Celebrated rock critic Chuck Klosterman will be in Norman next week to speak about his experiences working in the media and share his observations on pop culture.
After graduating from the University of North Dakota in 1994, Klosterman worked as a journalist in Fargo, N.D., and later served as an arts critic for the Akron Beacon Journal in Ohio.
His 2001 book, “Fargo Rock City: A Heavy Metal Odyssey in Rural North Dakota,” a witty look into the history and influence of glam-metal, was well-received by readers and critics. He moved to New York City in 2002, where he worked as a senior writer at Spin magazine. Since his move, he has contributed cultural, music and sports commentary to GQ, Esquire, The Washington Post and ESPN The Magazine, among others. Klosterman has penned five books, including the essay collections “Sex, Drugs, and Cocoa Puffs: A Low Culture Manifesto” and “Chuck Klosterman IV: A Decade of Curious People and Dangerous Ideas.”
Last year’s “Downtown Owl” was his first novel. The book centers around the connection of three characters who live in a fictional town of Owl, N.D.
Klosterman will be on the University of Oklahoma campus for two days. On Tuesday, he will give a 7 p.m. speech and host a book signing for the public at the university’s Dale Hall, Room 200. He has also been asked to lead student-only programs on Wednesday, said Chris Borthick, a journalism adviser at the Gaylord College of Journalism and Mass Media.
Klosterman said he doesn’t have a specific topic in mind for either OU appearance, and said he generally lets audiences shape the discussion and direction of his speeches.
“Students always have certain interests,” he said. “Journalism students want to ask about interviewing and the craft of writing, but a lot of them are curious about this recent social networking phenomena. They want to know how they’re supposed to feel about Facebook and Twitter.”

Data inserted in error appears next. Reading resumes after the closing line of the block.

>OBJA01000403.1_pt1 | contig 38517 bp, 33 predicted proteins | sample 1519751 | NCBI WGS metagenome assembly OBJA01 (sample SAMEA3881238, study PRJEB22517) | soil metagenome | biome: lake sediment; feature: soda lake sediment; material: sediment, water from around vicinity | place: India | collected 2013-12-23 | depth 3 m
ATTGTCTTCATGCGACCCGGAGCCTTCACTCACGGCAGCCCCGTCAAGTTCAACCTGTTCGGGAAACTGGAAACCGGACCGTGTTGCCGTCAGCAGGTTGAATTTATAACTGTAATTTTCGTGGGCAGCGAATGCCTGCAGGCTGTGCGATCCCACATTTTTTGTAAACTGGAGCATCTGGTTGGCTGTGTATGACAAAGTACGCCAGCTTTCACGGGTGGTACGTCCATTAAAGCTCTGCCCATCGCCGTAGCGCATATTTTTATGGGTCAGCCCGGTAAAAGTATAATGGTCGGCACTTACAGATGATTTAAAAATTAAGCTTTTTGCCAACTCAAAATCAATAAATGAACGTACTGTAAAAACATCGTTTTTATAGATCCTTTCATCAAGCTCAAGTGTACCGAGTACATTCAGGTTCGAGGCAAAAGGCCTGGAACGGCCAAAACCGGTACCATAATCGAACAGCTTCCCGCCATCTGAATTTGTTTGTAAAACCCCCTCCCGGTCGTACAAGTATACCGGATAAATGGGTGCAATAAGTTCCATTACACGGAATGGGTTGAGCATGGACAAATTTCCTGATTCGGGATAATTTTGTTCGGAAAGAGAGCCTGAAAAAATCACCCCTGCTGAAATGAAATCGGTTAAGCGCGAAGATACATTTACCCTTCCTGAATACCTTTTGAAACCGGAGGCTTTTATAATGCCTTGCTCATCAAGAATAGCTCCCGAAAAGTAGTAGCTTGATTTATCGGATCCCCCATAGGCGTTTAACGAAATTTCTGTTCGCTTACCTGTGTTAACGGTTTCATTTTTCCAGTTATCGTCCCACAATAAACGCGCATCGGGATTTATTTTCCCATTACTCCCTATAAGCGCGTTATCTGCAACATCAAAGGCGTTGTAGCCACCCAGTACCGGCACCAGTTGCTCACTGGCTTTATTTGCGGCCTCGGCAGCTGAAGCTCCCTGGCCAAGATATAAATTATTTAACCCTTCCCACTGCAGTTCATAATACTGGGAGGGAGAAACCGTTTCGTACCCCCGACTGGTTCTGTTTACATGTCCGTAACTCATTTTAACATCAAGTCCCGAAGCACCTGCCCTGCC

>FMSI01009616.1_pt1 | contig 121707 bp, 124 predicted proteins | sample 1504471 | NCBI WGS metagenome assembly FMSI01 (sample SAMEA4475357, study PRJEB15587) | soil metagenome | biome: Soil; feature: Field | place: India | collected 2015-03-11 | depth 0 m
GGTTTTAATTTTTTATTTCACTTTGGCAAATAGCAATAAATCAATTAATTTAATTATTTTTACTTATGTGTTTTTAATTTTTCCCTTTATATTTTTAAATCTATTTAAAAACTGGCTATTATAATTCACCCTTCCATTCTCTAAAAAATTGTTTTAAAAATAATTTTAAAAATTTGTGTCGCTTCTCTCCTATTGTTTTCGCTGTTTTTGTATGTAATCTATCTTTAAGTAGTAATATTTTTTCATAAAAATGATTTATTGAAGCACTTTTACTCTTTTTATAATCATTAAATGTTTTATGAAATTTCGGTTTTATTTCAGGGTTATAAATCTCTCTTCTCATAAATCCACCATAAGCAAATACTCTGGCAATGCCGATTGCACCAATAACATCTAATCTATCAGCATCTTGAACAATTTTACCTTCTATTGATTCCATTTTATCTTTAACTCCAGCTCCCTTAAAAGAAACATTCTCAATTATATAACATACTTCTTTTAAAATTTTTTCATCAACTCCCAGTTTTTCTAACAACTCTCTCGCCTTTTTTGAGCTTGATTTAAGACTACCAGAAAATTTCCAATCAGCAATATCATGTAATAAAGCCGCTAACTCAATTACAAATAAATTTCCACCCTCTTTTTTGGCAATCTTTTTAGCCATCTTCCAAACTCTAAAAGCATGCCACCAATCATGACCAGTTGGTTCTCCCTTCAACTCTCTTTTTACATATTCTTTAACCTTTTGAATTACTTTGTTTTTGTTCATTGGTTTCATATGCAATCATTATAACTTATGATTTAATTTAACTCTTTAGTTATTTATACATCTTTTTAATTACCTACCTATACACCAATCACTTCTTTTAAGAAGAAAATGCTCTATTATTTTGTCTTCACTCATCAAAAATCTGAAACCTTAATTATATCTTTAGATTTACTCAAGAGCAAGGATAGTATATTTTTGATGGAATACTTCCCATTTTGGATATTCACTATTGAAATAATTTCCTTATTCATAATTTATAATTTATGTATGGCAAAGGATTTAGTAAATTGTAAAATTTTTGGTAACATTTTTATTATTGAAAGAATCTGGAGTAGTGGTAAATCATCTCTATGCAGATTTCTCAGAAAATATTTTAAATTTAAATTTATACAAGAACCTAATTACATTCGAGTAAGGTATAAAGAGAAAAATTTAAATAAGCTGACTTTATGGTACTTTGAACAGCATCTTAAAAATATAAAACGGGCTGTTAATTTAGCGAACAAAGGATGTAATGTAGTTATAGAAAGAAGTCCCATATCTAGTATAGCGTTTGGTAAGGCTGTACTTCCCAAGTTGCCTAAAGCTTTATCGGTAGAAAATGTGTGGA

From April through August of last year, Klosterman lived in Germany, where he worked as a guest literature professor at the University of Leipzig. A recently completed collection of essays largely written during this time overseas will be released this fall, he said.
The experience teaching, working with and observing non-American youth lent Klosterman a unique perspective on how culture is shaped early by the priorities of educators.
“When you try to teach writing to German kids, you learn that they grow up in schools that emphasize discipline and strict, inflexible rules,” he said. “Here, students seem a lot more concerned with having a ‘voice’ and how to best put themselves into their writing; that’s the main thing they want to do: Write from that first-person perspective.”
Klosterman said the styles and concerns of both American and German students are especially clear when stacked against the most basic tenet of journalism.
“A typical German student is closer to what we conceive of a traditional journalist: consumed with overcoming personal biases,” he said.
But Klosterman added that the rigid focus of some German student-journalists often stifled them from noticing and reporting on the obvious. As an example, he illustrated a news situation a young journalist might be asked to cover: a school bus careening off a road into a lake.
“The German student would get all the facts down without a problem, but might not accurately convey what happened. They’d ask, ‘Can I really use the word “tragedy?”‘”
The fight against bias is a battle Klosterman worries news outlets and journalists are losing. Modern news consumers, he argues, increasingly seek outlets that provide information catering to specific worldviews.
“It makes it almost impossible to have a discussion or a discourse,” he said. “It takes an unclear world and makes it more unclear. In the past, everyone believed the media had all these agendas. Now they’re right.” “Joe Wertz